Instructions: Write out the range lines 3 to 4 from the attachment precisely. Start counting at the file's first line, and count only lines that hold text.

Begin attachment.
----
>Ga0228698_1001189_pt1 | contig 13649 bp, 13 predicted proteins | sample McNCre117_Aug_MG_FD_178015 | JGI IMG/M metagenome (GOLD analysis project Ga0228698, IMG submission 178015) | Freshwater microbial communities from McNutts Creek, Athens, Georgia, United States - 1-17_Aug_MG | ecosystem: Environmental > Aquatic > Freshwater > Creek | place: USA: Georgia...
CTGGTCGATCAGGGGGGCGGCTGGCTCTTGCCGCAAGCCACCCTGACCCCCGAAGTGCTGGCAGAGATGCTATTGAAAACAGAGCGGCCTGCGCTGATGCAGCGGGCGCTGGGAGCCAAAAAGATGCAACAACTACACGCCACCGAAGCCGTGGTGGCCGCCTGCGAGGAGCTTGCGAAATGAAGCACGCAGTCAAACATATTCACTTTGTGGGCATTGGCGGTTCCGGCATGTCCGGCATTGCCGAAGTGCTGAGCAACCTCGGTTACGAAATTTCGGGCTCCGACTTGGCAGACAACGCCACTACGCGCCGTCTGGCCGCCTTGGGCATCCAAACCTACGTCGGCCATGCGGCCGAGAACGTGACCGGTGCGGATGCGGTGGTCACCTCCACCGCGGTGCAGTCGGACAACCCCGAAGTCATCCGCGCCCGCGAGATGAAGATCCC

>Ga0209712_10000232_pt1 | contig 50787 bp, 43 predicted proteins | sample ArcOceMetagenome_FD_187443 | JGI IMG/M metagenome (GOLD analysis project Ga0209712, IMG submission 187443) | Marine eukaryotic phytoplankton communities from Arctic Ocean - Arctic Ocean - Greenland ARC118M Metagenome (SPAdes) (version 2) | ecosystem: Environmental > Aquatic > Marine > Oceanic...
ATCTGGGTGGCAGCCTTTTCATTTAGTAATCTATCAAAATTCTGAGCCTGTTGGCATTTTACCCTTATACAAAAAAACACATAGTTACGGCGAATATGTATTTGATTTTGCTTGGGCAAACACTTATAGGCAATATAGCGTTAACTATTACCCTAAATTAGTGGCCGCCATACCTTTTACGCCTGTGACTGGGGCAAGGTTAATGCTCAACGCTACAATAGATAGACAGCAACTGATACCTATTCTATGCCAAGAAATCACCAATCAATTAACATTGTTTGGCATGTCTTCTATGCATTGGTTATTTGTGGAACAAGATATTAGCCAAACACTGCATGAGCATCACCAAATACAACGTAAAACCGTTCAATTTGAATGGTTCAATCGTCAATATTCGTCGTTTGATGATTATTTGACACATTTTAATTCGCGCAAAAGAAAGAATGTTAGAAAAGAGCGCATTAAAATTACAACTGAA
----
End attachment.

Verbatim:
>Ga0209712_10000232_pt1 | contig 50787 bp, 43 predicted proteins | sample ArcOceMetagenome_FD_187443 | JGI IMG/M metagenome (GOLD analysis project Ga0209712, IMG submission 187443) | Marine eukaryotic phytoplankton communities from Arctic Ocean - Arctic Ocean - Greenland ARC118M Metagenome (SPAdes) (version 2) | ecosystem: Environmental > Aquatic > Marine > Oceanic...
ATCTGGGTGGCAGCCTTTTCATTTAGTAATCTATCAAAATTCTGAGCCTGTTGGCATTTTACCCTTATACAAAAAAACACATAGTTACGGCGAATATGTATTTGATTTTGCTTGGGCAAACACTTATAGGCAATATAGCGTTAACTATTACCCTAAATTAGTGGCCGCCATACCTTTTACGCCTGTGACTGGGGCAAGGTTAATGCTCAACGCTACAATAGATAGACAGCAACTGATACCTATTCTATGCCAAGAAATCACCAATCAATTAACATTGTTTGGCATGTCTTCTATGCATTGGTTATTTGTGGAACAAGATATTAGCCAAACACTGCATGAGCATCACCAAATACAACGTAAAACCGTTCAATTTGAATGGTTCAATCGTCAATATTCGTCGTTTGATGATTATTTGACACATTTTAATTCGCGCAAAAGAAAGAATGTTAGAAAAGAGCGCATTAAAATTACAACTGAA